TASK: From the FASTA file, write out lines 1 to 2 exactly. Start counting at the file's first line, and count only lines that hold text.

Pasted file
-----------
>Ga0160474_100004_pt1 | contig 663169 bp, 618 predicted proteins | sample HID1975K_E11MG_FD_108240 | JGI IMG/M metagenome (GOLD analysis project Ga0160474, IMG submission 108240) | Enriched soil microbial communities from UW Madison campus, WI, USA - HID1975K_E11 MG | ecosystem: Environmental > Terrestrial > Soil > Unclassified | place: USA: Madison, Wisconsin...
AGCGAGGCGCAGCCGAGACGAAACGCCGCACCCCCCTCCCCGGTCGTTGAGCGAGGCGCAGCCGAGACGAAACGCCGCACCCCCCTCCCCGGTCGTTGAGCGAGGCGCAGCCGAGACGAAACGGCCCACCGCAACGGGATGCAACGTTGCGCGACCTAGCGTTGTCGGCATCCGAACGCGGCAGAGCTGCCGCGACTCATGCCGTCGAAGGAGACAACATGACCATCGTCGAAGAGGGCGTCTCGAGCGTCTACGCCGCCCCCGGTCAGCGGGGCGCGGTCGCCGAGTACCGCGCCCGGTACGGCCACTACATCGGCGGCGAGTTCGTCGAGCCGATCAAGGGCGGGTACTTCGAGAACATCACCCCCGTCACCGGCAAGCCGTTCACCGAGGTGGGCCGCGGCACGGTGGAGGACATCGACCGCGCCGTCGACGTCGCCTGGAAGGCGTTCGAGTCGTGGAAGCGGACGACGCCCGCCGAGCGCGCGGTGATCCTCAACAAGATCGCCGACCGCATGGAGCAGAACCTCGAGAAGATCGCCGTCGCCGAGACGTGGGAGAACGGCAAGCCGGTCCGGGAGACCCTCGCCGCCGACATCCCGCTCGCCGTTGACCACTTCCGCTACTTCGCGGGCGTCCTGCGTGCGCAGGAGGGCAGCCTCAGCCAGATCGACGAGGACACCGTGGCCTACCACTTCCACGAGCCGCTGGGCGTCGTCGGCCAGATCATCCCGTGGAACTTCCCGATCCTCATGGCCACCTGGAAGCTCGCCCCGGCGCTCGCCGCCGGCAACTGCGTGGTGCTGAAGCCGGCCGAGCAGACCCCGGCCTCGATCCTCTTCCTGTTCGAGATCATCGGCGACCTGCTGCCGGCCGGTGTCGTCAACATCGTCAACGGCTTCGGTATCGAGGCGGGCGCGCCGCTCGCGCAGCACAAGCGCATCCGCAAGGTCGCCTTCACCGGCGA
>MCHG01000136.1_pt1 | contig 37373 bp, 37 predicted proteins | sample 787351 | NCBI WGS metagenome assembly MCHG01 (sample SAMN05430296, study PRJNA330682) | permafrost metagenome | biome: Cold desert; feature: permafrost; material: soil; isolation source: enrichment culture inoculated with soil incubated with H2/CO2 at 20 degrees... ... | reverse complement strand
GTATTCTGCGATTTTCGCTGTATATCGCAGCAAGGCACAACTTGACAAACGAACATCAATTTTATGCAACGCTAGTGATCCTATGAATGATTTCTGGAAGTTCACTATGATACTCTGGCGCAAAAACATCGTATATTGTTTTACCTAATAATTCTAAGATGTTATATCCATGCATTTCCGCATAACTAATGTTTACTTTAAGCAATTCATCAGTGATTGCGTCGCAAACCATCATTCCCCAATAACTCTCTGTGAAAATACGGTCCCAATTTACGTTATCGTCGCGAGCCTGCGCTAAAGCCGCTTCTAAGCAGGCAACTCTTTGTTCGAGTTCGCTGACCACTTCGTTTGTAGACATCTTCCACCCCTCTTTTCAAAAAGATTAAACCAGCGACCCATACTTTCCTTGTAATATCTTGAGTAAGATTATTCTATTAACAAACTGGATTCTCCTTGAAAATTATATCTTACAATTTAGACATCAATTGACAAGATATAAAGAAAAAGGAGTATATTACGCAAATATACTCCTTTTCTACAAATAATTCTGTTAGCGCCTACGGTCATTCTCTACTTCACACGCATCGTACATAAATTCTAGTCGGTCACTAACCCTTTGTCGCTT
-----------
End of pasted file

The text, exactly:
>Ga0160474_100004_pt1 | contig 663169 bp, 618 predicted proteins | sample HID1975K_E11MG_FD_108240 | JGI IMG/M metagenome (GOLD analysis project Ga0160474, IMG submission 108240) | Enriched soil microbial communities from UW Madison campus, WI, USA - HID1975K_E11 MG | ecosystem: Environmental > Terrestrial > Soil > Unclassified | place: USA: Madison, Wisconsin...
AGCGAGGCGCAGCCGAGACGAAACGCCGCACCCCCCTCCCCGGTCGTTGAGCGAGGCGCAGCCGAGACGAAACGCCGCACCCCCCTCCCCGGTCGTTGAGCGAGGCGCAGCCGAGACGAAACGGCCCACCGCAACGGGATGCAACGTTGCGCGACCTAGCGTTGTCGGCATCCGAACGCGGCAGAGCTGCCGCGACTCATGCCGTCGAAGGAGACAACATGACCATCGTCGAAGAGGGCGTCTCGAGCGTCTACGCCGCCCCCGGTCAGCGGGGCGCGGTCGCCGAGTACCGCGCCCGGTACGGCCACTACATCGGCGGCGAGTTCGTCGAGCCGATCAAGGGCGGGTACTTCGAGAACATCACCCCCGTCACCGGCAAGCCGTTCACCGAGGTGGGCCGCGGCACGGTGGAGGACATCGACCGCGCCGTCGACGTCGCCTGGAAGGCGTTCGAGTCGTGGAAGCGGACGACGCCCGCCGAGCGCGCGGTGATCCTCAACAAGATCGCCGACCGCATGGAGCAGAACCTCGAGAAGATCGCCGTCGCCGAGACGTGGGAGAACGGCAAGCCGGTCCGGGAGACCCTCGCCGCCGACATCCCGCTCGCCGTTGACCACTTCCGCTACTTCGCGGGCGTCCTGCGTGCGCAGGAGGGCAGCCTCAGCCAGATCGACGAGGACACCGTGGCCTACCACTTCCACGAGCCGCTGGGCGTCGTCGGCCAGATCATCCCGTGGAACTTCCCGATCCTCATGGCCACCTGGAAGCTCGCCCCGGCGCTCGCCGCCGGCAACTGCGTGGTGCTGAAGCCGGCCGAGCAGACCCCGGCCTCGATCCTCTTCCTGTTCGAGATCATCGGCGACCTGCTGCCGGCCGGTGTCGTCAACATCGTCAACGGCTTCGGTATCGAGGCGGGCGCGCCGCTCGCGCAGCACAAGCGCATCCGCAAGGTCGCCTTCACCGGCGA